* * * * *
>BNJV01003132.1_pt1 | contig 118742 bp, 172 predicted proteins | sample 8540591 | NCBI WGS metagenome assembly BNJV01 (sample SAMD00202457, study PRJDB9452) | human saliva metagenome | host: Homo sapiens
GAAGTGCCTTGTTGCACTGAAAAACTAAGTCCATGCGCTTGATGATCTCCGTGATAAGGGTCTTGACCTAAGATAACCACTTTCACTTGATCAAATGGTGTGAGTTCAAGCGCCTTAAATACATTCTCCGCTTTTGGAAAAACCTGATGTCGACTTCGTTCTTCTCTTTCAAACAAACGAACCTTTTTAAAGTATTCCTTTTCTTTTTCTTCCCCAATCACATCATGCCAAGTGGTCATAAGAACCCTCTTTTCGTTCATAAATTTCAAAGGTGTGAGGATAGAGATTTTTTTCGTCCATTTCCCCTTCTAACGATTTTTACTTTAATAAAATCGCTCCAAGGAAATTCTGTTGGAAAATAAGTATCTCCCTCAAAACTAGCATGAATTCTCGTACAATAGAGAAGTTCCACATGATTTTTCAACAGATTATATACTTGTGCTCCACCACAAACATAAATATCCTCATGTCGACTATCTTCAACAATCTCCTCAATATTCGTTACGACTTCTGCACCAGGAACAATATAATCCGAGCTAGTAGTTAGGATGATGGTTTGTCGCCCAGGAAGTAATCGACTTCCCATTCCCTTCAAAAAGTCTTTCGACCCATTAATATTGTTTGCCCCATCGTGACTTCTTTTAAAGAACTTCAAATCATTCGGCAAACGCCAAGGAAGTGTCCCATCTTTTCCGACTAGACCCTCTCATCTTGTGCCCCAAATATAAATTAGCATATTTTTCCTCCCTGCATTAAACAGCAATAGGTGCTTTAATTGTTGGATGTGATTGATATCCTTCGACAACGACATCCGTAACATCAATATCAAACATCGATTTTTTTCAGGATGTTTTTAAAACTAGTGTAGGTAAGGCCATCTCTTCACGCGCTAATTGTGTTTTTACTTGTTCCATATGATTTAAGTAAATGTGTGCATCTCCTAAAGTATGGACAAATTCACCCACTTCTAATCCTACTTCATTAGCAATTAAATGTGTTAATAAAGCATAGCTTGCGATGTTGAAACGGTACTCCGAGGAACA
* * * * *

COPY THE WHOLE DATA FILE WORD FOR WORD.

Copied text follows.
>BNJV01003132.1_pt1 | contig 118742 bp, 172 predicted proteins | sample 8540591 | NCBI WGS metagenome assembly BNJV01 (sample SAMD00202457, study PRJDB9452) | human saliva metagenome | host: Homo sapiens
GAAGTGCCTTGTTGCACTGAAAAACTAAGTCCATGCGCTTGATGATCTCCGTGATAAGGGTCTTGACCTAAGATAACCACTTTCACTTGATCAAATGGTGTGAGTTCAAGCGCCTTAAATACATTCTCCGCTTTTGGAAAAACCTGATGTCGACTTCGTTCTTCTCTTTCAAACAAACGAACCTTTTTAAAGTATTCCTTTTCTTTTTCTTCCCCAATCACATCATGCCAAGTGGTCATAAGAACCCTCTTTTCGTTCATAAATTTCAAAGGTGTGAGGATAGAGATTTTTTTCGTCCATTTCCCCTTCTAACGATTTTTACTTTAATAAAATCGCTCCAAGGAAATTCTGTTGGAAAATAAGTATCTCCCTCAAAACTAGCATGAATTCTCGTACAATAGAGAAGTTCCACATGATTTTTCAACAGATTATATACTTGTGCTCCACCACAAACATAAATATCCTCATGTCGACTATCTTCAACAATCTCCTCAATATTCGTTACGACTTCTGCACCAGGAACAATATAATCCGAGCTAGTAGTTAGGATGATGGTTTGTCGCCCAGGAAGTAATCGACTTCCCATTCCCTTCAAAAAGTCTTTCGACCCATTAATATTGTTTGCCCCATCGTGACTTCTTTTAAAGAACTTCAAATCATTCGGCAAACGCCAAGGAAGTGTCCCATCTTTTCCGACTAGACCCTCTCATCTTGTGCCCCAAATATAAATTAGCATATTTTTCCTCCCTGCATTAAACAGCAATAGGTGCTTTAATTGTTGGATGTGATTGATATCCTTCGACAACGACATCCGTAACATCAATATCAAACATCGATTTTTTTCAGGATGTTTTTAAAACTAGTGTAGGTAAGGCCATCTCTTCACGCGCTAATTGTGTTTTTACTTGTTCCATATGATTTAAGTAAATGTGTGCATCTCCTAAAGTATGGACAAATTCACCCACTTCTAATCCTACTTCATTAGCAATTAAATGTGTTAATAAAGCATAGCTTGCGATGTTGAAACGGTACTCCGAGGAACA